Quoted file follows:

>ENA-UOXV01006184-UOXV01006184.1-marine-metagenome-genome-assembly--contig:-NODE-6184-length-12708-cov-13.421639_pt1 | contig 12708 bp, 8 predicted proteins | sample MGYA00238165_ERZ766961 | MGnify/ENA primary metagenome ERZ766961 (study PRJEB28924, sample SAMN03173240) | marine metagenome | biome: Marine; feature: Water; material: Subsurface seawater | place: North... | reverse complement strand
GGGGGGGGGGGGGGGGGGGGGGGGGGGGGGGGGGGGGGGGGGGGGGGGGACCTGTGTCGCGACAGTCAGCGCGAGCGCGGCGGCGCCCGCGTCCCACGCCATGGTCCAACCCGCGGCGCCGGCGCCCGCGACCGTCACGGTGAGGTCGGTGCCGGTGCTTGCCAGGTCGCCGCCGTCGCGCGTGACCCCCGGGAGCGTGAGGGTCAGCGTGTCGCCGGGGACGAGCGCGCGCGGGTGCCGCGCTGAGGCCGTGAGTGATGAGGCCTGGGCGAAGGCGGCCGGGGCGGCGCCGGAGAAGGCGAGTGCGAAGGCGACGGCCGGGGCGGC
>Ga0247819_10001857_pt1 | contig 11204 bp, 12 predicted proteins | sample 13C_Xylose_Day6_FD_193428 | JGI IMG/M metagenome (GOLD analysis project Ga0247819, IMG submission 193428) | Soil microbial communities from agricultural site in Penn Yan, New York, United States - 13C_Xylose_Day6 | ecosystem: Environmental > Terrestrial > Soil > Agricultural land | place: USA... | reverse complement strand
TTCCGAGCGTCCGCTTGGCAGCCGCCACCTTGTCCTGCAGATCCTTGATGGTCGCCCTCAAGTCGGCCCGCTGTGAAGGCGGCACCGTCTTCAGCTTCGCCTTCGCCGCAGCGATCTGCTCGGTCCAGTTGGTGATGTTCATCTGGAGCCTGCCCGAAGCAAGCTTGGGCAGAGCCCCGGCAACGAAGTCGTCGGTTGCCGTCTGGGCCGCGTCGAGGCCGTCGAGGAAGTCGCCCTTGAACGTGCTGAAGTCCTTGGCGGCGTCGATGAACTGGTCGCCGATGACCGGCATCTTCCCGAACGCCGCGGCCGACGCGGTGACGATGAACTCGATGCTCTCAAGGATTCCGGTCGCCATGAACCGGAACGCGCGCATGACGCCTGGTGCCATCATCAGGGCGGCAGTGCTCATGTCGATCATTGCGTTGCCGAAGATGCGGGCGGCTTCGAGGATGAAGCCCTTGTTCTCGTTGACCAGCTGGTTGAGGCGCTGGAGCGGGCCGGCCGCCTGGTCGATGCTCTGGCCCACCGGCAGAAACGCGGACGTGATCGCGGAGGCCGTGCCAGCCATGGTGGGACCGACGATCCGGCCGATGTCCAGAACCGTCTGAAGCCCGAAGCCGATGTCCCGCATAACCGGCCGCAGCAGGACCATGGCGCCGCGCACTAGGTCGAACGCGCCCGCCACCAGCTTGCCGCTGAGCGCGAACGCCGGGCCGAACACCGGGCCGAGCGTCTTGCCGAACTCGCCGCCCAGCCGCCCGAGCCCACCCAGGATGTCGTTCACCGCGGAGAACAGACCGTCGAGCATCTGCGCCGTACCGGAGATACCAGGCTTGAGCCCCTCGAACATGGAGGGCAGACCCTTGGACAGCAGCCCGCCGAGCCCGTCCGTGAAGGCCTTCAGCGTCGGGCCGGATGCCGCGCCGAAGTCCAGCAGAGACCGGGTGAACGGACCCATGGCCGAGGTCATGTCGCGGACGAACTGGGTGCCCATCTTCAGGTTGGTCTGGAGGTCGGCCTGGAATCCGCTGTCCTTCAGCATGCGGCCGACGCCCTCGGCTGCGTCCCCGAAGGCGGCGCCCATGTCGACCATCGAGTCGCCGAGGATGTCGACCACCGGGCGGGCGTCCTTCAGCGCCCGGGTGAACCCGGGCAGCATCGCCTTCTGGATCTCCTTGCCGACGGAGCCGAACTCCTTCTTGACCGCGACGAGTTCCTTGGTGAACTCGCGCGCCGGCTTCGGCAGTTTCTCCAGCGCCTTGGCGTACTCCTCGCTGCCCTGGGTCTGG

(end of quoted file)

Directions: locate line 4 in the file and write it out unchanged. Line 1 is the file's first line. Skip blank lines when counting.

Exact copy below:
TTCCGAGCGTCCGCTTGGCAGCCGCCACCTTGTCCTGCAGATCCTTGATGGTCGCCCTCAAGTCGGCCCGCTGTGAAGGCGGCACCGTCTTCAGCTTCGCCTTCGCCGCAGCGATCTGCTCGGTCCAGTTGGTGATGTTCATCTGGAGCCTGCCCGAAGCAAGCTTGGGCAGAGCCCCGGCAACGAAGTCGTCGGTTGCCGTCTGGGCCGCGTCGAGGCCGTCGAGGAAGTCGCCCTTGAACGTGCTGAAGTCCTTGGCGGCGTCGATGAACTGGTCGCCGATGACCGGCATCTTCCCGAACGCCGCGGCCGACGCGGTGACGATGAACTCGATGCTCTCAAGGATTCCGGTCGCCATGAACCGGAACGCGCGCATGACGCCTGGTGCCATCATCAGGGCGGCAGTGCTCATGTCGATCATTGCGTTGCCGAAGATGCGGGCGGCTTCGAGGATGAAGCCCTTGTTCTCGTTGACCAGCTGGTTGAGGCGCTGGAGCGGGCCGGCCGCCTGGTCGATGCTCTGGCCCACCGGCAGAAACGCGGACGTGATCGCGGAGGCCGTGCCAGCCATGGTGGGACCGACGATCCGGCCGATGTCCAGAACCGTCTGAAGCCCGAAGCCGATGTCCCGCATAACCGGCCGCAGCAGGACCATGGCGCCGCGCACTAGGTCGAACGCGCCCGCCACCAGCTTGCCGCTGAGCGCGAACGCCGGGCCGAACACCGGGCCGAGCGTCTTGCCGAACTCGCCGCCCAGCCGCCCGAGCCCACCCAGGATGTCGTTCACCGCGGAGAACAGACCGTCGAGCATCTGCGCCGTACCGGAGATACCAGGCTTGAGCCCCTCGAACATGGAGGGCAGACCCTTGGACAGCAGCCCGCCGAGCCCGTCCGTGAAGGCCTTCAGCGTCGGGCCGGATGCCGCGCCGAAGTCCAGCAGAGACCGGGTGAACGGACCCATGGCCGAGGTCATGTCGCGGACGAACTGGGTGCCCATCTTCAGGTTGGTCTGGAGGTCGGCCTGGAATCCGCTGTCCTTCAGCATGCGGCCGACGCCCTCGGCTGCGTCCCCGAAGGCGGCGCCCATGTCGACCATCGAGTCGCCGAGGATGTCGACCACCGGGCGGGCGTCCTTCAGCGCCCGGGTGAACCCGGGCAGCATCGCCTTCTGGATCTCCTTGCCGACGGAGCCGAACTCCTTCTTGACCGCGACGAGTTCCTTGGTGAACTCGCGCGCCGGCTTCGGCAGTTTCTCCAGCGCCTTGGCGTACTCCTCGCTGCCCTGGGTCTGG